Journal: Chemical Communications
Affiliations: 3Go to article
Actively counteracting corrosion
© Gen Sadakane/EyeEm/Getty
In the same way that drugs can be delivered and released where needed by coupling them with polymers, anti-corrosion agents can be linked with polymers and released as required.
Corrosion, of which rust is the best known example, is globally estimated to cause about $US2.5 trillion of damage each year. Conventionally, passive coatings have been used to protect corrosion-susceptible materials, but damage to these coatings opens the door to corrosion. A promising way forward is to use active coatings that both provide a barrier and release corrosion inhibitors.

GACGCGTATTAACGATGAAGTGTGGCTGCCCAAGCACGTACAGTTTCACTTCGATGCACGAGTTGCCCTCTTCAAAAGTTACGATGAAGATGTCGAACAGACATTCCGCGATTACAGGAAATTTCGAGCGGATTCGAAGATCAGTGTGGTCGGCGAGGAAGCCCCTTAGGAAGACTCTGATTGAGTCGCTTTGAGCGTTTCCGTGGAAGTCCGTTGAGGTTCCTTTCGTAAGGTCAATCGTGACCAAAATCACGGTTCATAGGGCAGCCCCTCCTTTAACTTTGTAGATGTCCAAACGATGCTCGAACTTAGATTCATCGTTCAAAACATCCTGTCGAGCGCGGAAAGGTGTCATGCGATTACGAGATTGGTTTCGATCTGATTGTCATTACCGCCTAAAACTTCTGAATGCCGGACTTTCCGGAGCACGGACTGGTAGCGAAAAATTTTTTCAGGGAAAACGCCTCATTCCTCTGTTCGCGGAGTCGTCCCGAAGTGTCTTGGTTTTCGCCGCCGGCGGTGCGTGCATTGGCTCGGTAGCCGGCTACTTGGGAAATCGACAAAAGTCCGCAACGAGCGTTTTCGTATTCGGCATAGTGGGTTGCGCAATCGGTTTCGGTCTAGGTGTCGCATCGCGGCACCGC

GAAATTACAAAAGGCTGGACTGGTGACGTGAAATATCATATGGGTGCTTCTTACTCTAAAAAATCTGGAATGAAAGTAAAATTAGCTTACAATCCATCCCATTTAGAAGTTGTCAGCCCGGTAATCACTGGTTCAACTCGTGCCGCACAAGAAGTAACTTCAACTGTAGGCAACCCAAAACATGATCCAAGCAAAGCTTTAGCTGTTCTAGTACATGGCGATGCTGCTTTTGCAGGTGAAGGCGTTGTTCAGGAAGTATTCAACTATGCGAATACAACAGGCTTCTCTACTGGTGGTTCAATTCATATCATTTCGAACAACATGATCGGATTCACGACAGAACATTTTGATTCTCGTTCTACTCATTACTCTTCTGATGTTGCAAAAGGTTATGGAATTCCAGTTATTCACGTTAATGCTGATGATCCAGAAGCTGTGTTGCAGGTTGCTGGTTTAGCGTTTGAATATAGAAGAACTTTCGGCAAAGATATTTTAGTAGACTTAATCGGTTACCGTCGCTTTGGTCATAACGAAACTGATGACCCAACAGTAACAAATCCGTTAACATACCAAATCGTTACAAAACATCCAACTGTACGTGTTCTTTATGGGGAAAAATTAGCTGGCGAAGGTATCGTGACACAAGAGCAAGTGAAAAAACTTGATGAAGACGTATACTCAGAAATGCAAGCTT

A researcher from the Vidyasirimedhi Institute of Science and Technology in Thailand and his collaborator have reviewed recent advances in this area.
They note that a promising strategy is to link corrosion inhibitors to polymers using linkages that break when the local pH changes — an indication that corrosion is occurring. Such polymer conjugates have realized excellent anticorrosion performances and could significantly reduce corrosion compared to passive coatings.
- Chemical Communications 56, 11931–11940 (2020). doi: 10.1039/d0cc03061a